by Meredith Maltby

Published in Issue No. 212 ~ January, 2015

At a party getting to know all the cute

space time continuums,

I wasn’t spiraling, just getting my name

out there, testing the waters

in bodies not my own.


A cup was full in one realm

and empty in another.


It was fun to watch the liquid timeline

stretch across the room.

I tried to catch it halfway, lapped up

some solitary soda between dimensions.


Everyone was a blob.

Their drinks were grey, and also blobs.


One blob was so fragmentary,

I couldn’t dance with it.


There was no food, just purple

stream lights, black holes I couldn’t

get accustomed to,

Every manner of decoration—

Earth, sky,

and things I had no words for.


I liked the sky best

and decided to pet it:
Silky, and soft.


It’s linguistic kissing,

one blob was explaining

to another, something about

implosives, ejectives,

breath variation.


A blob slyly inserted a Chinese finger trap

onto my index finger and joined it

with the space where its finger

might have been.


I don’t know where it got the toy.

The blob must have thought I’d like it.

The blob told me I was a lovely

compilation of sound, skin,

and matter,

Was mostly interested in

the digestive system.


Frankly, I don’t want to blow

into mouths, it explained.
I suppose I looked grateful,

Some other way to reach oblivion.


Twenty-year-old humans are boring,

I said, wrapping nova necklaces

of comet tails around my neck, instantly

eating my words.


That’s just your own

self-imposed universe,

the blob curtailed, chomping

my leftover quotations

into obliteration.

To illustrate, it created new versions

of time and space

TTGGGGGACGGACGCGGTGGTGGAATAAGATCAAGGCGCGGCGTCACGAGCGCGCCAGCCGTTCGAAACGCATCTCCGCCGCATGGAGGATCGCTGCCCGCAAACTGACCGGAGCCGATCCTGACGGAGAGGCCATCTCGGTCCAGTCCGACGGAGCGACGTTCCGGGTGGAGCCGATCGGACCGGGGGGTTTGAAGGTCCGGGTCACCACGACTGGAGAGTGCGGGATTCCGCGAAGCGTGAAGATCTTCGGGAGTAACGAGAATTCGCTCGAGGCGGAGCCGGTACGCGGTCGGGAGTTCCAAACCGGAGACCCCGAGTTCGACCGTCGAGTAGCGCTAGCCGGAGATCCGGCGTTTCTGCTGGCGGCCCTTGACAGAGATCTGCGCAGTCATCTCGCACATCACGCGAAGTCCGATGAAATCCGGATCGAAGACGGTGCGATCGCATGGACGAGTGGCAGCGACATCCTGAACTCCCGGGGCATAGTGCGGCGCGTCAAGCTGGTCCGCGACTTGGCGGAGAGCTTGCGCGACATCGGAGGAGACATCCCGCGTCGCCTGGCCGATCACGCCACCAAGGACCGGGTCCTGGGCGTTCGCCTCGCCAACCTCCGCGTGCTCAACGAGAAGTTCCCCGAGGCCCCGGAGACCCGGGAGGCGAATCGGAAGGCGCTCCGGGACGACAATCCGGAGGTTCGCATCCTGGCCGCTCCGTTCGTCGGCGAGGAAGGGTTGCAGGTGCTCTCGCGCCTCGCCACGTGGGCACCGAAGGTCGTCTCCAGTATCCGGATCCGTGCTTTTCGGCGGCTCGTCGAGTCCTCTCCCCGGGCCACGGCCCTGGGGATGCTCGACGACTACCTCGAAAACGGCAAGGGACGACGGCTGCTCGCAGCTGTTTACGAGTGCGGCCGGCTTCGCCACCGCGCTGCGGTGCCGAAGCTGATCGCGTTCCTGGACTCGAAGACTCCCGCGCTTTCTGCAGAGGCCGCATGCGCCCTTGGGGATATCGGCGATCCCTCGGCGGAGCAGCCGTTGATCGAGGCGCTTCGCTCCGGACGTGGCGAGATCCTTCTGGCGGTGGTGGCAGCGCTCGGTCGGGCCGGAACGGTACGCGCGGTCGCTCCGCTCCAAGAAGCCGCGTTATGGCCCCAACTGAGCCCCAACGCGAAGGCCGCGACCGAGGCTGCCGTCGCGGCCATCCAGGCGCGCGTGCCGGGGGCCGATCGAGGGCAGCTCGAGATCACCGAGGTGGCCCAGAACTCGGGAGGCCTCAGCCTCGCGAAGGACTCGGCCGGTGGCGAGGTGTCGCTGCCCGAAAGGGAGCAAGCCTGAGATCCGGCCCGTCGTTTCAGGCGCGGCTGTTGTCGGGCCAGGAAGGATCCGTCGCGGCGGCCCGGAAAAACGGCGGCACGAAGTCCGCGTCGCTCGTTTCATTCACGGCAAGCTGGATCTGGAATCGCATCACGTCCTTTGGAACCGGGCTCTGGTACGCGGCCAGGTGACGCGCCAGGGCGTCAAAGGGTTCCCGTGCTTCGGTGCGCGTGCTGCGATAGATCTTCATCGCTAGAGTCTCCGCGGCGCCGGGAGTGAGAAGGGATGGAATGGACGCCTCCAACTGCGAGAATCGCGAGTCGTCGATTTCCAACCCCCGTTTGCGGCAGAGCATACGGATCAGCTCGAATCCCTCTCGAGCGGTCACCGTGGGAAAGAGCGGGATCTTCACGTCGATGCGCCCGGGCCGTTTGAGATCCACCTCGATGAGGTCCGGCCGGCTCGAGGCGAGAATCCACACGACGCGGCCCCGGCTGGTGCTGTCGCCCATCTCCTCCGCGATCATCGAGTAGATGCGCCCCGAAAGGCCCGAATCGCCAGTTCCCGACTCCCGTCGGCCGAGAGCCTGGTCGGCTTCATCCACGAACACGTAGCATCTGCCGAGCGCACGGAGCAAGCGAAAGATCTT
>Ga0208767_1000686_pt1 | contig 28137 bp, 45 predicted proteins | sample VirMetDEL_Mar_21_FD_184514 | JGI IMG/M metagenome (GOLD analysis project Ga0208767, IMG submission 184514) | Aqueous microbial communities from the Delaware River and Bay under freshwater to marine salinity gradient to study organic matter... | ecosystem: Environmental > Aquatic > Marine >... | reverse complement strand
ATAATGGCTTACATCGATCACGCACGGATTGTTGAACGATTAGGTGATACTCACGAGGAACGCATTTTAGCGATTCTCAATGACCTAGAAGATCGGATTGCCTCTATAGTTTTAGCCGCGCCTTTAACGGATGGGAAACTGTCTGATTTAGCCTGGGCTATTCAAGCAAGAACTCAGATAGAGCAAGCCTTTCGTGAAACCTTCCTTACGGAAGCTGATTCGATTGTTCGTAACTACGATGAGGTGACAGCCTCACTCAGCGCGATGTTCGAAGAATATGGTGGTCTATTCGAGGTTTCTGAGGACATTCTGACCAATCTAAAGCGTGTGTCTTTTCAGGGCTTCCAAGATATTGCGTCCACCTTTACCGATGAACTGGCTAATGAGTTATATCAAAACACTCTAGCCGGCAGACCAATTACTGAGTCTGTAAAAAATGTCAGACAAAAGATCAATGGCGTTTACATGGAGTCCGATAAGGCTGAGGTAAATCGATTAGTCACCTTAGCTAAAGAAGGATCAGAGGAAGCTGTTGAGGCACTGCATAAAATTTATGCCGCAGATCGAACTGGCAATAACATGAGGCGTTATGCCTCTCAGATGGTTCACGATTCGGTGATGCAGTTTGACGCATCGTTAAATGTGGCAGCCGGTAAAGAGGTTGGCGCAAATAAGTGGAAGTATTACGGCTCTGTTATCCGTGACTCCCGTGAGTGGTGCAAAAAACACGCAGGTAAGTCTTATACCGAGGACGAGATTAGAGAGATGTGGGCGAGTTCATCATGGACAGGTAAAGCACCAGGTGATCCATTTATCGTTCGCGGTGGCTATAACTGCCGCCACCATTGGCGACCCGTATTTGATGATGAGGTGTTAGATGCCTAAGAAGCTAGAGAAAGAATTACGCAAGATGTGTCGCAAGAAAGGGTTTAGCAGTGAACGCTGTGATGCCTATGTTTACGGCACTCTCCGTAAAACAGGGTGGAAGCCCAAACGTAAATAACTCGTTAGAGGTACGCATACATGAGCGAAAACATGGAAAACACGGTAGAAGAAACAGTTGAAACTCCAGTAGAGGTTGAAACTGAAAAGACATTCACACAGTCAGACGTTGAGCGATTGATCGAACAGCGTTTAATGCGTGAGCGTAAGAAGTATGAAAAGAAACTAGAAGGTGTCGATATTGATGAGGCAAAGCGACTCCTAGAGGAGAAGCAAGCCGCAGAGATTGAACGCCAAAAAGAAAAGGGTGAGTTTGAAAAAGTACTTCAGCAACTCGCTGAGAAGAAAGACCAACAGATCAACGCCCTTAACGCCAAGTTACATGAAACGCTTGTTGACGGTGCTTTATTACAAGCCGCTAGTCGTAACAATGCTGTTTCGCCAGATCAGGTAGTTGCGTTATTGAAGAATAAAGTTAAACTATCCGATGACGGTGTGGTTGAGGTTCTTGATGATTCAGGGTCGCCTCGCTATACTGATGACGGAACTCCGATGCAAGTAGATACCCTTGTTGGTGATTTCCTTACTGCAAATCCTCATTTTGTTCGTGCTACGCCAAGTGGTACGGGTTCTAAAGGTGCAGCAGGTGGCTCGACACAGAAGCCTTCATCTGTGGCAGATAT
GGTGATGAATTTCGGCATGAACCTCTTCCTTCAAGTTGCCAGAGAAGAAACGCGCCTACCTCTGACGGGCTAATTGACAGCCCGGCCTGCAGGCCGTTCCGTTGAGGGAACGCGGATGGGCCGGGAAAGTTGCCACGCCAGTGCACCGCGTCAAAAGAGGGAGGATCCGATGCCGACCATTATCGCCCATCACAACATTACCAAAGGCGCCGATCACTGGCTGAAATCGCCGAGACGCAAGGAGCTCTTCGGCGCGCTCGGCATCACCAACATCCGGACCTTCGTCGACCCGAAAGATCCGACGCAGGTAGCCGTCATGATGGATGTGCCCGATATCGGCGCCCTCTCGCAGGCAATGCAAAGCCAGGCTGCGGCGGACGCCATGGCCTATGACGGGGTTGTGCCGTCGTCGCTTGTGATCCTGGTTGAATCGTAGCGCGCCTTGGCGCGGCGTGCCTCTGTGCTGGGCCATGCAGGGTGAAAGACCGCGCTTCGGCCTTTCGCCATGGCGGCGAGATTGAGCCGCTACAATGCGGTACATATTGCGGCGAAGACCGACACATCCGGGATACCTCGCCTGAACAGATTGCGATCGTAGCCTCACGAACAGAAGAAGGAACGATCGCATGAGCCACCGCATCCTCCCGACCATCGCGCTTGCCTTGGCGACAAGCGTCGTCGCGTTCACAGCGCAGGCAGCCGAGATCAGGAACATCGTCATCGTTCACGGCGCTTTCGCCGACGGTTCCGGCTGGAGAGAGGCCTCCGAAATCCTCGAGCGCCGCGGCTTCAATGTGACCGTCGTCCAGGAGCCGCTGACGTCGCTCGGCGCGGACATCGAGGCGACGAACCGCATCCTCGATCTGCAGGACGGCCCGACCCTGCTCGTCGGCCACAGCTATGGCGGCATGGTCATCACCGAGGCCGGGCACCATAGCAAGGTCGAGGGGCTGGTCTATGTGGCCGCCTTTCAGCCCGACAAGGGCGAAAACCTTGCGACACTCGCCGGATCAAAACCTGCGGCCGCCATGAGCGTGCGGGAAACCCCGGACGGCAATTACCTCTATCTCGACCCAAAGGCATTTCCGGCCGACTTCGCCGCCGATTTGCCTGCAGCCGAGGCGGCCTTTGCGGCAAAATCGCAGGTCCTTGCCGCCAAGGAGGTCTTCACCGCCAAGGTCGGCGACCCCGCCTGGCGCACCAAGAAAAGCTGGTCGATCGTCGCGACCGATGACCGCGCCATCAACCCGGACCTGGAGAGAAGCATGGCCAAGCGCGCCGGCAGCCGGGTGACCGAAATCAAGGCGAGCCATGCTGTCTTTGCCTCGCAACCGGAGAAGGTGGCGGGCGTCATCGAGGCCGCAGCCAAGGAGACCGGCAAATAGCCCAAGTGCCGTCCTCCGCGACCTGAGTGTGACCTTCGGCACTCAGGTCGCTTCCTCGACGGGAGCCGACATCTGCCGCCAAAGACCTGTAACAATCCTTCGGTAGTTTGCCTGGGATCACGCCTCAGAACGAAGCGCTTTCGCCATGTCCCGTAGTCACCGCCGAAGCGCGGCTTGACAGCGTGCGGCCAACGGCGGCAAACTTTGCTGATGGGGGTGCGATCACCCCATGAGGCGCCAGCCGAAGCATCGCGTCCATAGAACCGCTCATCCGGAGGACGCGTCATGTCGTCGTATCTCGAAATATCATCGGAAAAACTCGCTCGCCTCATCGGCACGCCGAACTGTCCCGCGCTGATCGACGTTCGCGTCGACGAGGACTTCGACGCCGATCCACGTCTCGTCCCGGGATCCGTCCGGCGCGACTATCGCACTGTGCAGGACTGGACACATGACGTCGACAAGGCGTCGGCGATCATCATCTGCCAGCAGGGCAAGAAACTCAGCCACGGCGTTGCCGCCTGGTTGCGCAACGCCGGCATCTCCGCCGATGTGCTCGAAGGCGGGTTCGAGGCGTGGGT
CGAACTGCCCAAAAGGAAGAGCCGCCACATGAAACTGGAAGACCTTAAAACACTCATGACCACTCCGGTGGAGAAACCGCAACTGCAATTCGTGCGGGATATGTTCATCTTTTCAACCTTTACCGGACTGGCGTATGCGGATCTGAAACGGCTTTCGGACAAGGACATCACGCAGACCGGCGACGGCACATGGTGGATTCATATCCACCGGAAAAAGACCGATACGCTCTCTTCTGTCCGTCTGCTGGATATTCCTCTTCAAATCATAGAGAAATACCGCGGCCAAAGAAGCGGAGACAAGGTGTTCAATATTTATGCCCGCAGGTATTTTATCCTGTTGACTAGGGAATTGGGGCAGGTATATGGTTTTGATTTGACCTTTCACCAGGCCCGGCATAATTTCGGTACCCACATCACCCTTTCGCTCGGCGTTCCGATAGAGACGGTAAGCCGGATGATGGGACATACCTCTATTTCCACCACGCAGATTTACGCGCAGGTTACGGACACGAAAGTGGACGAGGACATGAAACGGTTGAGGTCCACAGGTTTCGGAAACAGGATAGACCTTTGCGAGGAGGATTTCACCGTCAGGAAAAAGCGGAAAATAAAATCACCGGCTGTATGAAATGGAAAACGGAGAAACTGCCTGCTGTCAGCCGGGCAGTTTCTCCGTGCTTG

in midair, where events drove forward

when they wanted to,

Create a new world, make it so.


Create a world.

I started in my mind.


I tried to zap purple lights

into pink, switch language

to light:
None of it worked.


I didn’t have the same powers

that the blob did.

Not like that, it cautioned.


It pulled horoscopes out of my mouth

so I’d forget about futures, and left.

It was a sweet parting

with an important friend.



I could only control

my own weight in the world.

Destinies aren’t divinity.


I skirted around the side table

just as one of its legs

vaporized; re-appearing

all propped up in the corner

like some abandoned peg leg.


Things were getting weird.

Blobs were, became, remained,



Every blob shuffled to a secret rhythm

only they knew about.


I wished they’d turn up the music,

Drown out my feet and hands,

Lilt my skin in space serrated, a cut

I’d made through time
I would, or would not, return to.

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Meredith Maltby is from Glen Ellyn, Illinois and attends Tulane University. She studies English and Linguistics, and is on the Tulane women's tennis team. She is the poetry editor for the Tulane Review and likes pancakes without syrup.